Some people notice they clench more initially with the appliance, as it brings previously sub-conscious activity to the conscious mind.
You do not need to test all the various bite positions at home that we repeatedly look for while you are in the office. Just wear the appliance, try to forget about it, and see what feelings obviously surface.
How to care for your appliance:

When removing your appliance after a long period of wear, it is good to brush it with tooth paste, rinse it, and shake it dry.
It is always smart to place it in a plastic case when not wearing it. The case makes it easy to find and protects it from accidents, children and pets (dogs find these to be irresistible chewy treats).
To keep your splint really clean and fresh you may want to soak it in denture cleanser a couple of times a month. Then to keep it free of long term bacteria and stains, about 4 times a year you can soak it for 15 minutes in a glass of household bleach (you’ll want to do a lot of water rinsing afterwards, and a quick rinse in mouth wash).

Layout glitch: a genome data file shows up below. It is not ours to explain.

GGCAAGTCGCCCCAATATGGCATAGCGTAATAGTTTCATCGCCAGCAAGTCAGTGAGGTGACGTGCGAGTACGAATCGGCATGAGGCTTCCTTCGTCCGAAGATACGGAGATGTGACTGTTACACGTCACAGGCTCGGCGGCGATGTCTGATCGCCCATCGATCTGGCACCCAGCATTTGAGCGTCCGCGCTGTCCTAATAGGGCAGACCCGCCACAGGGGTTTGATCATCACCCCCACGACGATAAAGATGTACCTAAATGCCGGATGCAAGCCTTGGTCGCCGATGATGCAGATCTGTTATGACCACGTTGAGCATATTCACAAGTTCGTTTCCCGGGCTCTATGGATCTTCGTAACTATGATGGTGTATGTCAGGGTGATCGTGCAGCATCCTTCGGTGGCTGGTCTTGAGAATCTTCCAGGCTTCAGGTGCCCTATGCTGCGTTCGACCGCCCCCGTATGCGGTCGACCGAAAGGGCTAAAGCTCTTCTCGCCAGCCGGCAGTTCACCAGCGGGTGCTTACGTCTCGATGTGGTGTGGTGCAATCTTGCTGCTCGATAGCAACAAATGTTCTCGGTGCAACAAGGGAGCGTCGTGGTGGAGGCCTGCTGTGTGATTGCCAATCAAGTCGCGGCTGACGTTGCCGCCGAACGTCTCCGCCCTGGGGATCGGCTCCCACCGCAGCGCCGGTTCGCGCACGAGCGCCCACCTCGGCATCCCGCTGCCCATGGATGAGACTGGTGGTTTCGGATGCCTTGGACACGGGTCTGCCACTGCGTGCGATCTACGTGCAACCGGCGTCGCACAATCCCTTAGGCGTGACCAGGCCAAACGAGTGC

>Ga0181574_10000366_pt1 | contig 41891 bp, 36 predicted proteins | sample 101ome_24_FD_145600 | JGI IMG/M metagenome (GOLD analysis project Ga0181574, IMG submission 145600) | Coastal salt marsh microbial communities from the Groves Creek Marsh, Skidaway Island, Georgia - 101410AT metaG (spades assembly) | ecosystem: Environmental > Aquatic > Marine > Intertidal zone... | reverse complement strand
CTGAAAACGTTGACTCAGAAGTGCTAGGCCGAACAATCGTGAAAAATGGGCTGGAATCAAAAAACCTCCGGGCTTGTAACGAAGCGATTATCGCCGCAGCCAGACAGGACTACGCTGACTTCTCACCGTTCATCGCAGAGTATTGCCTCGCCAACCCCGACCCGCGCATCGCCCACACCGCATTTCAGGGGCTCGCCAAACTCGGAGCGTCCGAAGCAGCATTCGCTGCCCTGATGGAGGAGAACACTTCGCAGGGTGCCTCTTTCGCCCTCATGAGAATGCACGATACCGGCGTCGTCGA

Many patients have had their appliance for 7 to 10 years with minor changes needed. The appliance can serve you well with just minimal home care.
Remember to bring your appliance over the years to your preventive visits so we can evaluate how you are doing with it.
What to report at your adjustment visits:

  • Any irritating areas against your gums.
  • Any obvious changes in how your teeth fit when biting into the appliance. You do not have to search for these differences. Let them find you if they stand out.
  • Any changes in your awareness of clenching or grinding activities.
  • Any changes in your comfort related to muscle tension, pain, headaches, jaw joint pain, or joint noises.
  • What you are thinking and feeling about wearing the appliance and what you are learning about your teeth.

As always, if there is a concern or question that you have between appointments, feel free to call us at (816) 246-4920.